Leg Lover? Missouri frogging season starts June 30

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The Missouri Department of Conservation sent out a press release last week announcing that frogging season officially starts on June 30. Whether hunting frogs -- bullfrogs and green frogs only, please -- for sport or for harvesting their tasty legs, there are rules that simply must be followed.

For one thing, the Missouri Department of Conservation permits only the hunting of frogs by hand net, gig, trotline, throw line, limb line, bank line, jug line, snagging, snaring, grabbing or pole and line with a fishing permit. With the proper hunting permits, frogs may also be shot with 22-caliber firearms, pellet guns, longbows or crossbows. What? You've never used a bow to capture a frog? Here's how to do it. But, for God's sake, kill the frog; don't injure it.


The MDC warns hunters:

"Once a frog is speared, it must be harvested. You should not release an injured frog, as the animal is not likely to recover. However, if a frog is not fatally injured by methods such as grabbing or pole and line ... it may be released."

The reason that bullfrogs and green frogs are the only acceptable frogs for hunting in Missouri, explains Jim Low of the Missouri Department of Conversation, is that they're the two biggest frogs in North America. The frogs on the "Do Not Hunt" list -- and there are dozens of them, according to Low -- include leopard frogs, gray tree frogs and the tiny spring peeper. "Most of these frogs are too small to hunt," Low says.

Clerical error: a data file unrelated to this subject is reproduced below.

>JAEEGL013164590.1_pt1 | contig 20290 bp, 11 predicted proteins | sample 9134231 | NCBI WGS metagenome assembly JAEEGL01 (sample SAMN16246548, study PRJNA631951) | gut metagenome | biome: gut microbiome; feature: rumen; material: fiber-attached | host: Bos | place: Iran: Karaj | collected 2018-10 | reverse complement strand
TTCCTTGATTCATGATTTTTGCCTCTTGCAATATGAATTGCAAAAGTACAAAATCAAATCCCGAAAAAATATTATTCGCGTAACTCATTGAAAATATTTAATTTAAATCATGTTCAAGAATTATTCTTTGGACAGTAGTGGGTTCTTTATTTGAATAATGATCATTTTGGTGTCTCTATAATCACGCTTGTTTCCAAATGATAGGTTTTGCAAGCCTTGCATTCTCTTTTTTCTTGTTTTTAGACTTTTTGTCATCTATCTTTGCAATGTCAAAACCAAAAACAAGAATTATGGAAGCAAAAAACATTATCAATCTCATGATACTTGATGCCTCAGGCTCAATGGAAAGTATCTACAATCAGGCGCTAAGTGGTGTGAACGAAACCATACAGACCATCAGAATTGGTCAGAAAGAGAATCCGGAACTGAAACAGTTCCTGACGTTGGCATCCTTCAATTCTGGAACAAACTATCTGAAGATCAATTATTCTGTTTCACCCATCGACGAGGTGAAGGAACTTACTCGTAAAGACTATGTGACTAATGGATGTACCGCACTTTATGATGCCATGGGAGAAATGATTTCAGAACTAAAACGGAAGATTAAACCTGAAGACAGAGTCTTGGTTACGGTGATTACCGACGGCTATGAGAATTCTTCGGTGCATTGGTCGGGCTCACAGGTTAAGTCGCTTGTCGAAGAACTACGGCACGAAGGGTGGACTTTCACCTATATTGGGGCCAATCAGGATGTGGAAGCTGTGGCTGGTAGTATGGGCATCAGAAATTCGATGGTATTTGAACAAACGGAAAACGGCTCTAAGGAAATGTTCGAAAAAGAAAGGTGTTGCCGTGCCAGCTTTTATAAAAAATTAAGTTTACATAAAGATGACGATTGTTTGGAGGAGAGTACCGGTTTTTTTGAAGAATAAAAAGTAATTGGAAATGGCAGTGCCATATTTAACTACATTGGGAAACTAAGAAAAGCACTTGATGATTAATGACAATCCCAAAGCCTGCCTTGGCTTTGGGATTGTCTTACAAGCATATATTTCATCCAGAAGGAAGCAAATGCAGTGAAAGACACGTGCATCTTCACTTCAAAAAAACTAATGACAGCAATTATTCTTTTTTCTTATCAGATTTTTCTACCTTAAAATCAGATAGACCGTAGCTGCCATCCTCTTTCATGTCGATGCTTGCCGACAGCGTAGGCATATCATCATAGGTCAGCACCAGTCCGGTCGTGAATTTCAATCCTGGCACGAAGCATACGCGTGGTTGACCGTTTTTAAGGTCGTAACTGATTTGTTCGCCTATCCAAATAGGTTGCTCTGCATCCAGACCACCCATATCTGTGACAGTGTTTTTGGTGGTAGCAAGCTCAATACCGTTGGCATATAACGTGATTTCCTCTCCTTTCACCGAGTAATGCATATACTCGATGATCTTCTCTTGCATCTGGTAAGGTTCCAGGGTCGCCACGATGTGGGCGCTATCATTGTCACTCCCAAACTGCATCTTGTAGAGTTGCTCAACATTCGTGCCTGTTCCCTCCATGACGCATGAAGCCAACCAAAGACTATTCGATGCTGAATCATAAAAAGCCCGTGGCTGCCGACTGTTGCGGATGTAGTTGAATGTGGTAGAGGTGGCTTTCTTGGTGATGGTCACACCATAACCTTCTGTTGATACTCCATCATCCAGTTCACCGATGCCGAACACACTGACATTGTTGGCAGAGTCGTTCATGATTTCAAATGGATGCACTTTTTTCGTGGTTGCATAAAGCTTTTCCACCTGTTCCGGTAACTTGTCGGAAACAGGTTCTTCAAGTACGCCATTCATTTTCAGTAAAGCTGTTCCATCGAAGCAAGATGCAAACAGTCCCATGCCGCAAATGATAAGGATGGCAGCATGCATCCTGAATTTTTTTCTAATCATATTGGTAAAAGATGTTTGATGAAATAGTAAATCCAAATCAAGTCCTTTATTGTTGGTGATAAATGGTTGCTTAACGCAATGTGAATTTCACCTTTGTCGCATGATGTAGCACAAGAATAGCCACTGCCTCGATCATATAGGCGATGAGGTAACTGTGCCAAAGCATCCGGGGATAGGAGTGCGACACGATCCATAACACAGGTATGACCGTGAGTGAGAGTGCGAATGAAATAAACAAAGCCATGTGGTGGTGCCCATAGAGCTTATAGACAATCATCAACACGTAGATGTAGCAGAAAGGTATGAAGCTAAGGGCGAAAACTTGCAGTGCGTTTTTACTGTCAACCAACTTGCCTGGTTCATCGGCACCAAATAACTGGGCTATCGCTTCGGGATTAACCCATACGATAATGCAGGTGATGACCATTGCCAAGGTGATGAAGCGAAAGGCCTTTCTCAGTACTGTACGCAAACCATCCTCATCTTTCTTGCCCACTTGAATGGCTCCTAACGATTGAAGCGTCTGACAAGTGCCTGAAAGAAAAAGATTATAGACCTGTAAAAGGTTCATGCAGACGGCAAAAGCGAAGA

A couple of other frogging rules:

  • Permits are required of all frog hunters unless they are children under the age of 16 or seniors over the age of 65.
  • The daily limit is an eight-frog total of both species with a possession limit of 16. If you catch eight frogs before midnight, you can start frogging again at 12:01 a.m.and catch another day's limit.
The Missouri Department of Conservation's press release included a recipe for battered, deep-fried frog legs, which is the most popular way in the United States to eat the delicacy, even though most frog legs served in the United States are imported from Indonesia.

I won't go frog hunting for any reason, but I do like frog legs -- fried or sauteed -- and I do think the meatier legs taste like chicken. But Jim Low doesn't think chicken is a very good comparison: "Maybe a fishier chicken," he concedes. "I think frog legs have the taste of very good fish. I prefer them either blackened, Cajun-style or sauteed in a pan with freshly minced garlic."

If you prefer eating frog legs to actually going out and hunting them, there are local restaurants that do a very nice job with the dish, including chef Mano Rafael at Le Fou Frog.
"They're not always on the menu," says his wife, Barbara, the restaurant's co-owner, "but we offer them as a special every so often. Mano sautes the legs in a Provencal sauce. And, no, we do not use local frog legs. Mano likes the smaller frog legs, not the big jumbo ones."

Frog-hunting season ends, Jim Low says, on October 31.


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